Thursday Lenten Journey of Justice: “Pagans and Tax Collectors”

Lenten Journey of Justice facebook 2We will be switching gears faster as Easter approaches. It is fitting though to look at how Jesus taught that workers should be treated if we truly treated them according to God’ love. We will be following the theme of servant, all with an eye toward Jesus as Suffering Servant. In the context of dealing with sin in the church, or next passage Matthew 18:10-34, points to another illustration based on being a Servant.

Read Matthew 18:10-34

First, the love of God is pictured as that of a shepherd for his sheep. This is however not just any shepherd. It is a shepherd who seeks and saves the lost. It is a shepherd whose love for even one sheep would lead him away from the 99 to chase after the one in danger. It is a love that risks and sees the sheep with compassion. From this example of the shepherd, Jesus gives a model of how we should perhaps see our work. We should waste no time when danger is present, and one of those dangers is refusing to forgive or confront a chronically bad situation. One should not forget that when Jesus sent them out to seek a “lost sheep,” that after all these levels of confrontation his warning to treat those refusing reconciliation as the unconverted (as pagans and tax collectors). This is not “excommunication” or shunning people out of legalism. It is essentially to start over, as if they were not a believer. It is essentially, to offer grace anew.

Ultimately this point is rammed home in Jesus’ parable of the Unmerciful Servant. Once again, the issue is “when is enough enough” or “when can I justify breaking relationship?” Jesus points to God’s example of forgiving us and how hypocritical it is to search out reasons to lack mercy rather than seek to model God’s mercy. Those who do this prove themselves ungrateful and even hardhearted to their pagan and tax collecting neighbors. For this, God is outraged and may even regret blessing us so richly.  If, when the opportunity to pass it on comes our way, we pass judgment instead, we are not that far off from pagans and tax collectors ourselves.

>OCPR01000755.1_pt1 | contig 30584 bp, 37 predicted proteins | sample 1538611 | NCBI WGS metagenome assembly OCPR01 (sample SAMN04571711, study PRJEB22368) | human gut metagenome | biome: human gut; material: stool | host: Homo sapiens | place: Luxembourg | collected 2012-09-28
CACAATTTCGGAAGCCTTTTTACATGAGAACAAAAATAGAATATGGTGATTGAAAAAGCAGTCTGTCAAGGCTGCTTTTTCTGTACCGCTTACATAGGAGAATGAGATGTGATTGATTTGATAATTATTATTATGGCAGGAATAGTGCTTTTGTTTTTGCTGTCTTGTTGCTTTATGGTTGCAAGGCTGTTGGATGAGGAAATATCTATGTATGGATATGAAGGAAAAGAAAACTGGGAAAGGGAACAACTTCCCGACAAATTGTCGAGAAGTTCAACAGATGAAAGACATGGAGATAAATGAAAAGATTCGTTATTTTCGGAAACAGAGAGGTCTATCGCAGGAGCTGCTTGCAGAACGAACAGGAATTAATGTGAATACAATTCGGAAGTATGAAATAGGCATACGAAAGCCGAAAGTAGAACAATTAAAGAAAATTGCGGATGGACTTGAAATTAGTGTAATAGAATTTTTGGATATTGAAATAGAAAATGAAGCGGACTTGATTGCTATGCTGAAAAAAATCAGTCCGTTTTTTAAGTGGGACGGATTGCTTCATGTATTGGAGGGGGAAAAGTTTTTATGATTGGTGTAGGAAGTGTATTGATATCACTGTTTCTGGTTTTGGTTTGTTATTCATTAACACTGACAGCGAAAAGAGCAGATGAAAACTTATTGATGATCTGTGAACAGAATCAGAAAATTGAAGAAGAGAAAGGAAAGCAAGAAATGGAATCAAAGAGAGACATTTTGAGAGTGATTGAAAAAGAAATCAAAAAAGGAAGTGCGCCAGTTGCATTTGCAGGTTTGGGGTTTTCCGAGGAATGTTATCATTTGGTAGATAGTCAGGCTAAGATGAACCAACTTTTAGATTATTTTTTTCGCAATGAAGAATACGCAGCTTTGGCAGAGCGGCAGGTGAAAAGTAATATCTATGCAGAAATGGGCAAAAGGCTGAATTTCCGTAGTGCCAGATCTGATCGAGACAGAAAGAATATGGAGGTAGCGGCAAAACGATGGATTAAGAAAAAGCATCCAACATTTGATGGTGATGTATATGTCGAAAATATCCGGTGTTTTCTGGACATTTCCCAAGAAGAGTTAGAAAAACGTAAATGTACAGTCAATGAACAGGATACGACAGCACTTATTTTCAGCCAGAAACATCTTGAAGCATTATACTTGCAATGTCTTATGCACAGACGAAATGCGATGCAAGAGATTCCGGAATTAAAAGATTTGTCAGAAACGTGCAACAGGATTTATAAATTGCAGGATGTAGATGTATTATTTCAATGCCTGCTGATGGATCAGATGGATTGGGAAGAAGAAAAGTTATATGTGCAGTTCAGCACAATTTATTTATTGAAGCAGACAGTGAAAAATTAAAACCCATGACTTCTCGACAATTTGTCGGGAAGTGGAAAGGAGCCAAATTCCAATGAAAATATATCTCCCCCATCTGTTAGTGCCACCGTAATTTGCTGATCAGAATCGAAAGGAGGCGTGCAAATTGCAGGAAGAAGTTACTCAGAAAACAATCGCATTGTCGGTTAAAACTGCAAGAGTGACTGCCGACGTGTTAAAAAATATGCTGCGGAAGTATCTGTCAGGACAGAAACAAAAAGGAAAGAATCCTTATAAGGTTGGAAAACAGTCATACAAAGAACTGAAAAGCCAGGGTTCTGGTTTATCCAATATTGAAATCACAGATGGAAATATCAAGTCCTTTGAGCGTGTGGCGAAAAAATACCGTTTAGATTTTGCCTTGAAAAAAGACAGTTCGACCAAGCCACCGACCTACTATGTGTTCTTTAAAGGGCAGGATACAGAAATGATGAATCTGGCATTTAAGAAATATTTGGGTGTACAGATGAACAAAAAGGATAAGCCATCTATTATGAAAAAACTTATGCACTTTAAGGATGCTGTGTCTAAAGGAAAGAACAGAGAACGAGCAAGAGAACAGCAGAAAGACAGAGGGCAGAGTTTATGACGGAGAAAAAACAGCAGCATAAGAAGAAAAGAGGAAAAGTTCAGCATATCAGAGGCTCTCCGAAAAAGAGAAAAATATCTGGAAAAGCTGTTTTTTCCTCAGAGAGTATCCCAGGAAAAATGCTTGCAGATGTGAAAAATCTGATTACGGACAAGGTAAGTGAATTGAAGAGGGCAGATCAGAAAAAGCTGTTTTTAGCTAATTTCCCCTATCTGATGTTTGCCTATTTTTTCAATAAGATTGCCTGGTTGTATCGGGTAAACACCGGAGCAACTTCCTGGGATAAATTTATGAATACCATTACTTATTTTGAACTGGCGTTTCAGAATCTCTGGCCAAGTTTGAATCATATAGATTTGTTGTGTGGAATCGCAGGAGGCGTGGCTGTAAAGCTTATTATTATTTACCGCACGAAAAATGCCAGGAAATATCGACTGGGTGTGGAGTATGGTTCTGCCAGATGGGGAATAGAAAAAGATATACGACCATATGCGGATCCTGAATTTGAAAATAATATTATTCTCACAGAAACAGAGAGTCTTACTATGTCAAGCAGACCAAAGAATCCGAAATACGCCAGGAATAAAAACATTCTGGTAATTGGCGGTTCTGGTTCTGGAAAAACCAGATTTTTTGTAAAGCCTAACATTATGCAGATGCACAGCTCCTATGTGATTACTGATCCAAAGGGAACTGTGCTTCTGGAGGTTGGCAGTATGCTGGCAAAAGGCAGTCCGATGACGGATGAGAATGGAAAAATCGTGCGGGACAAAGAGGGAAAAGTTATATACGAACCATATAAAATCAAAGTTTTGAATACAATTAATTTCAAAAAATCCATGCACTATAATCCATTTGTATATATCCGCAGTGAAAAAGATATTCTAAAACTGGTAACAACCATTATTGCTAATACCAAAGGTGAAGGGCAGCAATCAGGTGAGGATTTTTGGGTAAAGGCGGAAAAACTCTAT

For this fasting exercise,  fast one meal and re-read this passage over again. Imagine yourself as a wondering sheep; where has God rescued you? Imagine yourself taking a shot at confronting and restoring a broken relationship; who would you bring along and how would you keep this gospel movement moving forward? Lastly, imagine yourself in either the role of the unmerciful servant or the King who sees the the plight before him.


About jtower11

Hi there! I am James Tower: A husband, father, dreamer, visionary, thinker, poet, mystic, metal-worker, and scholar. I have served College Avenue Friends since 2013. I like to describe the way God has been at work in my life by saying that "He has been creating in me the heart of a pastor, the mind of a scholar, and the zeal of a missionary." I have an extremely nontraditional background as Jesus has given me freedom from the slavery of addiction to drugs, and my journey to faith came later in life after an overdose in 2000. I graduated with a M. Div with an emphasis in biblical studies from George Fox Evangelical Seminary in Portland Oregon in 2016. I have a love for teaching and revealing the historical and doctrinal context from which the biblical text arises, and connecting its redemptive message to life today. Other interests include teaching a leadership class based on the Friends Testimonies at William Penn University, writing, and metalwork such as blacksmithing, a passion which I enjoy teaching others as a way of discipleship. View all posts by jtower11

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